- 328780 – January 23, 2020, 12:37 PM – bad air quality, bad odors when near the site. Same conditions occurring irregularly on other days when near the site. Odors can last for 2 – 4 hours.
- 328781 – January 22, 2020, 9:27 AM – a strong chemical cause coughing while driving near the regulated entity.
- 329106 – January 27, 2020, at 11:15 AM – gas like odor coming from the site is impacting
- 329108-January 27, 2020, at 10:57- AM chemical/truck exhaust odor coming from
the site is impacting them. Impacted by odors in the morning’s similar odors occur regularly at other times of days and last 2 hours or more.
- 329440 -February 3, 2020, at 9:11 AM – facility causing pollution and poor air quality.
Irregularly experience bad odors coming from site on other days lasting 3 hours or more.
- 329764 – February 3, 2020, at 4:45 PM – solvent like odors
A TCEQ investigator, Ron Simpson, conducted field investigations on January 27th and again on February 5th when it was raining. OGI cannot be used during rain so why would TCEQ schedule and investigation during rain? Simpson noted visible emissions “steadily coming from the location next to the drill rig,” but the OGI video he recorded on February 5th is completely out of focus, unusable and does not meet quality standards set by the camera manufacturer and certification training. Where is the OGI video from January 27th noted in Simpson’s field notes?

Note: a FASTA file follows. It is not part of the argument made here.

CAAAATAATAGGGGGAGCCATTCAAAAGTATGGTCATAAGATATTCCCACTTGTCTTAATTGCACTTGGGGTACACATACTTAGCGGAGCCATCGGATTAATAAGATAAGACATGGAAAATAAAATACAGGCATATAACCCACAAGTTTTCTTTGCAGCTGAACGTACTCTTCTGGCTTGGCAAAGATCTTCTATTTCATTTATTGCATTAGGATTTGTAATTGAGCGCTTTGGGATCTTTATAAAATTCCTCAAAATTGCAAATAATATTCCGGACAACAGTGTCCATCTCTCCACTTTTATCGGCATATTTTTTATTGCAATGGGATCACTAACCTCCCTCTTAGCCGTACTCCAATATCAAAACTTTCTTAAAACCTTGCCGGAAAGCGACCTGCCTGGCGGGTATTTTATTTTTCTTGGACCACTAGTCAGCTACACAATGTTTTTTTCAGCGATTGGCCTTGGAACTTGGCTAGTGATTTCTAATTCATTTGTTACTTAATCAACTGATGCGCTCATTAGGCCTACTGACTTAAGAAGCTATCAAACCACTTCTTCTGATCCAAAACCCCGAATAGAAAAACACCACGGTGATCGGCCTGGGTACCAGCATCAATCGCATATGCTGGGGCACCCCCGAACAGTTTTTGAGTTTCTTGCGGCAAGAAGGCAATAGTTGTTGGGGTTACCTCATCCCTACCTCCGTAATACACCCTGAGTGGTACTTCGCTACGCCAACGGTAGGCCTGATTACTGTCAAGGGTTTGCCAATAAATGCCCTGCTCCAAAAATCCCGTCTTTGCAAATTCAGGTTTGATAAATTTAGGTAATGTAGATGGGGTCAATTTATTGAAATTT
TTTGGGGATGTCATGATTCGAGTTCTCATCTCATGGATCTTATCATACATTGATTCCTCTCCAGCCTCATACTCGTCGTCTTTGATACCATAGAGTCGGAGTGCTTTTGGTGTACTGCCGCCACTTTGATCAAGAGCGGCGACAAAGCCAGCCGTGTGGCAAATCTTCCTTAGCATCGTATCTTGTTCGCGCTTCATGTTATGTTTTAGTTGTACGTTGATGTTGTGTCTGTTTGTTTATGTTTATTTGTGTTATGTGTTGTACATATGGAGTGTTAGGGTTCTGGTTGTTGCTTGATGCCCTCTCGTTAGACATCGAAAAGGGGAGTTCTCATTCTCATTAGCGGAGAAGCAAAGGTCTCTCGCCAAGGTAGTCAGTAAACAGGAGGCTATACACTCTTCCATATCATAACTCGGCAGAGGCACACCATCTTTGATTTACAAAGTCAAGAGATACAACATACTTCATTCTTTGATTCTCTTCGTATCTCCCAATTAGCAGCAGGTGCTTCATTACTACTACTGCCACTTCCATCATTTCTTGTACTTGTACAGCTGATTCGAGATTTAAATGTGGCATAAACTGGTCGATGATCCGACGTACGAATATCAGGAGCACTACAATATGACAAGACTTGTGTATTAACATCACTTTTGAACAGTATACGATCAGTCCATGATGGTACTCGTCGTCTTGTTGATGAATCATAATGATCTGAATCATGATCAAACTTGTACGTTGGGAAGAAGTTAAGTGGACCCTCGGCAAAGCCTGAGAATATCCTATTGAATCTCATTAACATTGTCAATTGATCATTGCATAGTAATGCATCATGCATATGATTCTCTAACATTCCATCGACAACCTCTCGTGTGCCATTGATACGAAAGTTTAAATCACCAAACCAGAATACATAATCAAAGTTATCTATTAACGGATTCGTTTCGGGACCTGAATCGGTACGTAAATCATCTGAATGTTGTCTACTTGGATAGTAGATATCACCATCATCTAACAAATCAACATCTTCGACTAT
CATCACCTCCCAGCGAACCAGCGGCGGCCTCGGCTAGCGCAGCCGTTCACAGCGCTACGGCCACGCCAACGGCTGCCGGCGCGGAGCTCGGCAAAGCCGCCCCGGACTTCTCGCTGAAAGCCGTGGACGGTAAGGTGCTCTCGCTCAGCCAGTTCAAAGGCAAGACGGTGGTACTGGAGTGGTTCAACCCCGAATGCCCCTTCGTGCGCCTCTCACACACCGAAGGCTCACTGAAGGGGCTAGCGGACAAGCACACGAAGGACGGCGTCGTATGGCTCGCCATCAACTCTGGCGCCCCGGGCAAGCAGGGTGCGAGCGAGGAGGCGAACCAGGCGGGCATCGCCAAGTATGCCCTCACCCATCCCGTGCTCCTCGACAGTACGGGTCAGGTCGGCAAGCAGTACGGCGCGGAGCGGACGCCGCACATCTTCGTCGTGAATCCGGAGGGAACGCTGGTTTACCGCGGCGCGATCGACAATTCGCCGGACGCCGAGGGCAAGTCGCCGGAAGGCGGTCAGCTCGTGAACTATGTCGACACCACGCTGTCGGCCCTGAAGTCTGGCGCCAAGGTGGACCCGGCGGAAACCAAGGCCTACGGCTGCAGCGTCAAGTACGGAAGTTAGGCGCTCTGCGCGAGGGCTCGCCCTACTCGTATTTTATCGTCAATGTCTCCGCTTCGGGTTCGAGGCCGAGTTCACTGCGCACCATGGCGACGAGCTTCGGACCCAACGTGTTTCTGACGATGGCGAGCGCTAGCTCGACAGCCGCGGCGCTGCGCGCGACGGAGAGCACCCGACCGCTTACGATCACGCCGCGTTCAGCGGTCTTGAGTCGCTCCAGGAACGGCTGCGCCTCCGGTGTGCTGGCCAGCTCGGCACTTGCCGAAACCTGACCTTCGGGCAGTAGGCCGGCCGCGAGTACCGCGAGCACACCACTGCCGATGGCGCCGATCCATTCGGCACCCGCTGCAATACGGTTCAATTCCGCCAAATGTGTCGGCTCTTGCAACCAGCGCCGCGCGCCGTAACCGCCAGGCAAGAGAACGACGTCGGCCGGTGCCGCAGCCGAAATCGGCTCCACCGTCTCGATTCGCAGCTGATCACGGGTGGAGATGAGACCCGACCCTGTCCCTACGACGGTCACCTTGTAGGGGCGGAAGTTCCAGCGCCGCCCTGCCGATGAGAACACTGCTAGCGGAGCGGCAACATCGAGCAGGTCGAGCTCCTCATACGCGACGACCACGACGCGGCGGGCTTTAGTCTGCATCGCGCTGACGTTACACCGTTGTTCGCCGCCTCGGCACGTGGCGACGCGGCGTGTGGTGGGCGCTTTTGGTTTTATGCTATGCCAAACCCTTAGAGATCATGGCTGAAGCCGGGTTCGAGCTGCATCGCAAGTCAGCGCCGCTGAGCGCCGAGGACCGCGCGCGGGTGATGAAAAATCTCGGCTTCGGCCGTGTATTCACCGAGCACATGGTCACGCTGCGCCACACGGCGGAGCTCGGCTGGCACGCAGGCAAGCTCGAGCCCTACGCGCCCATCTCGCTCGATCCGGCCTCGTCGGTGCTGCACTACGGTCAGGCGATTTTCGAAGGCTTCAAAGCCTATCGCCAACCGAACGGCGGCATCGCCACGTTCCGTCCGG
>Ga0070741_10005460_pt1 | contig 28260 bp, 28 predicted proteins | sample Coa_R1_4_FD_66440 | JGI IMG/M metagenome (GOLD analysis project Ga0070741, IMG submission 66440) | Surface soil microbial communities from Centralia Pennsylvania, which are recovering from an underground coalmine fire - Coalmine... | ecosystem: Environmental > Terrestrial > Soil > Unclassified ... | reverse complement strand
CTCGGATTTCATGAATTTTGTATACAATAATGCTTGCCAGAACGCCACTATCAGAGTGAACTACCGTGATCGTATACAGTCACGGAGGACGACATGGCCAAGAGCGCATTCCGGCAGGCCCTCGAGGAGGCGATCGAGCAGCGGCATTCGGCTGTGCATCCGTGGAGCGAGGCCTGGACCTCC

Simpson’s field notes and his communication to Total were in agreement with the neighbors. He described the odors using: constant, pungent, and significant. Contrarily, odor descriptions in the final report given to complainants were described as “very light, intermittent.”
Simpson noted that Total was using oil-based drilling mud.
Oil-based drilling muds/fluids are not recommended for use when drilling in urban areas.WorkSafe, an organization that partners with workers and employers to create a safe workplace free of injury and illness, found that “More than 250 chemicals can be used to create drilling fluid. Some can cause serious illnesses, including cancer.”
They found that workers exposed to oil-based drilling fluids are at risk for:
- Irritation and inflammation of the respiratory system